Pandhe emphasised that the tax burden of the bailout packages ultimately fell on the working class and the common people. The collapse of the share markets in leading capitalist countries resulted in the workers losing trillions of dollars of their pension funds, which were invested by the pension authorities in speculative activities. In our country, the workers were saved from this horror due to the Left parties’ strong opposition to the UPA government’s move to pump the pension funds into speculative activities. In several countries, wage cuts were imposed on the workers, adversely affecting their living standards. 

Pandhe said to blunt the edge of working class struggles, attack on their trade union rights have acquired a global character. Elementary trade union and democratic rights of the workers are being undermined to suit the interests of the capitalist class. Those who were not responsible for the global crisis suffered most while those who created the crisis received all the protection by the capitalist state power. 

The global economic crisis had severe impacts on the Indian economy. Indian exports were drastically reduced and the textile and garment, leather, engineering goods, jewellery and diamond cutting industries were seriously affected. There was a drastic slowdown in Indian economy and there was a reduction in industrial output. According to the Assocham, about a crore of workers lost their source of livelihood due to the global crisis.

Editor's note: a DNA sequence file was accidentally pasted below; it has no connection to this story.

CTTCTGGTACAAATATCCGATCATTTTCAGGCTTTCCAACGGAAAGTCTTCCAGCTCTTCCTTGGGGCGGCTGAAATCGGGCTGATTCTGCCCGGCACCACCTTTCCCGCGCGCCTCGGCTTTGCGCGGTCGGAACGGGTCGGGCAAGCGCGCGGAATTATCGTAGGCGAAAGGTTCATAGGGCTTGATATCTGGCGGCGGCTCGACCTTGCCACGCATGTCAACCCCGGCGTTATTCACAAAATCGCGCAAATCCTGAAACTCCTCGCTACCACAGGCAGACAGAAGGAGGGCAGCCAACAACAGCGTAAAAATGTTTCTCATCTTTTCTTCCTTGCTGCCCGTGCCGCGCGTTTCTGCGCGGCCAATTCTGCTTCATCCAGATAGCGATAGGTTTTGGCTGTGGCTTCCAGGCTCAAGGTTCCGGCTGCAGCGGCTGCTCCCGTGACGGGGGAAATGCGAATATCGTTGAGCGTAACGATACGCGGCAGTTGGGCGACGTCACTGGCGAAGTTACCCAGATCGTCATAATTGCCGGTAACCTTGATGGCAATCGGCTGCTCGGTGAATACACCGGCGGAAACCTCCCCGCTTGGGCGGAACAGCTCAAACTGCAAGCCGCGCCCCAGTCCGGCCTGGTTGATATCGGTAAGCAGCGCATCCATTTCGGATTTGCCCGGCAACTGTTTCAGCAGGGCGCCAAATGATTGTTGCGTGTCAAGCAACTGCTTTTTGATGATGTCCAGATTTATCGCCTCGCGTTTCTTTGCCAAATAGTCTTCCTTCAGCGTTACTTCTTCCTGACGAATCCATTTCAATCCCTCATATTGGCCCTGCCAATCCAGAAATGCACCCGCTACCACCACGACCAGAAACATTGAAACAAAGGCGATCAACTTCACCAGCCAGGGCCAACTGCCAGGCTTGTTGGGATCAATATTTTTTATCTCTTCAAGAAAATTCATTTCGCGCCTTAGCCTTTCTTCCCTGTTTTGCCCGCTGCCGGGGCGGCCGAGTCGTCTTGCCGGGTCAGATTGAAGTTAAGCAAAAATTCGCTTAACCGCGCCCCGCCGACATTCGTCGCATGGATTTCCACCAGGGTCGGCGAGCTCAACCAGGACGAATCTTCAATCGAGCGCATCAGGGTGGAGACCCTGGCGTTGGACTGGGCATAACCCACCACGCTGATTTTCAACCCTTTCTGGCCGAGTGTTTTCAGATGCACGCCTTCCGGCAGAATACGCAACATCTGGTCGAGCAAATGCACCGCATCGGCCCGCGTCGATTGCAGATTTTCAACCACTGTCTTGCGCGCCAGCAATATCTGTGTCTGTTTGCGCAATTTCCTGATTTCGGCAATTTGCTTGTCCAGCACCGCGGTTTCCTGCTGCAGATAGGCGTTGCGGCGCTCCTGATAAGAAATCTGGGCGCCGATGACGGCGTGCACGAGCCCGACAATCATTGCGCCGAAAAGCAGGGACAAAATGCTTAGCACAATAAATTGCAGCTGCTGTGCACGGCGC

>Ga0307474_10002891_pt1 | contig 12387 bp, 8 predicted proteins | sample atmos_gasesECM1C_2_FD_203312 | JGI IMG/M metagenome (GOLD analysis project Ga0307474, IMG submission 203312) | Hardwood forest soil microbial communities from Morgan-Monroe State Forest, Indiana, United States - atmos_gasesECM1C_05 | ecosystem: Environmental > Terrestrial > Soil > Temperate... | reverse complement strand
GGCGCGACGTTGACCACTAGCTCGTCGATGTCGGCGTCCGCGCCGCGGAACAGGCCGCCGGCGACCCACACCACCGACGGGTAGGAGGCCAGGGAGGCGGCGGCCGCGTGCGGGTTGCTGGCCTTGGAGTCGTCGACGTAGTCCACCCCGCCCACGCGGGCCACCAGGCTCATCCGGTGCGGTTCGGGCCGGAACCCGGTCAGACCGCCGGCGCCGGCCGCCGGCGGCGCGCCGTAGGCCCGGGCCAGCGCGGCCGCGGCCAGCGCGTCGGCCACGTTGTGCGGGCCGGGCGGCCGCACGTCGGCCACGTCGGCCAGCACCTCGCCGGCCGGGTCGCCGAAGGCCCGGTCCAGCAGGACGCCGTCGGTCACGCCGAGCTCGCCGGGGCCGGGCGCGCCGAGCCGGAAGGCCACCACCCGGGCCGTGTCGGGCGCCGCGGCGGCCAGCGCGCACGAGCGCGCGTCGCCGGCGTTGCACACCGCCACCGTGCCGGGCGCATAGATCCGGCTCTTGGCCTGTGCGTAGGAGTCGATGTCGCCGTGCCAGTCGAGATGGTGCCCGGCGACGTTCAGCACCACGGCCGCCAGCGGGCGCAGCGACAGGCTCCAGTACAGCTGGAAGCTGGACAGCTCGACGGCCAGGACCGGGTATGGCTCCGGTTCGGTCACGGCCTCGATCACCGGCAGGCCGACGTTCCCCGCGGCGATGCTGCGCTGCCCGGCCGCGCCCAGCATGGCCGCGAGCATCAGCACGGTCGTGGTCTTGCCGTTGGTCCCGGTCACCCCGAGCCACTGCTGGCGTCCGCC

Pandhe observed that if the Indian banking industry did not collapse, it was because the banks were owned by the government. Even the Life Insurance Corporation was not affected since it was in the public sector. If the UPA government had succeeded in privatising these sectors, the impact of the crisis in India would have been far more severe, he maintained. 

In line with other advanced capitalist countries, the UPA government announced a liberal ‘stimulus package’ of an estimated Rs 5 lakh crore to save the Indian industry. However, no relief was given to the workers who were the worst victims of the crisis. The experience of this bailout package shows that the amount pumped in, only fattened the big business houses, both Indian and foreign. Imposition of 12 hours day of work, enhancement of workload on the workers, closing down industrial units without following the legal procedure, retrenchment of workforce without paying statutory compensation became the order of the day. The government of India callously connived with these depredations to save the big business houses and their profitability.

Commenting about the foreign policy of the UPA government, Pandhe said when all the world witnessed firm opposition to the US hegemony, which has hit hard the very concept of unipolar world, the UPA government has accepted subservience to US imperialists’ global machinations. The joint military exercises between India and US Air Forces at  Kalaikunda, naval exercises in Malabar and infantry exercises in Madhya Pradesh have tied India’s strategic interests with US bandwagon. India’s refusal to pursue the Iranian gas pipeline deal, the UPA government’s support to the sanction imposed by UN against Iran, India’s commitment to the US goal in Afghanistan, India’s watering down its policies at the Copenhagen climate summit, India’s growing defence ties with Israel, India’ s determined pursuing of the anti-national nuclear deal with US imperialism, Manmohan Singh government’s liberal concessions to the US capital facilitating their faster entry in Indian industries, etc, are some of the indications of a clear shift in foreign policy of the UPA government. This stance has considerably weakened India’s position within the non-alignment movement.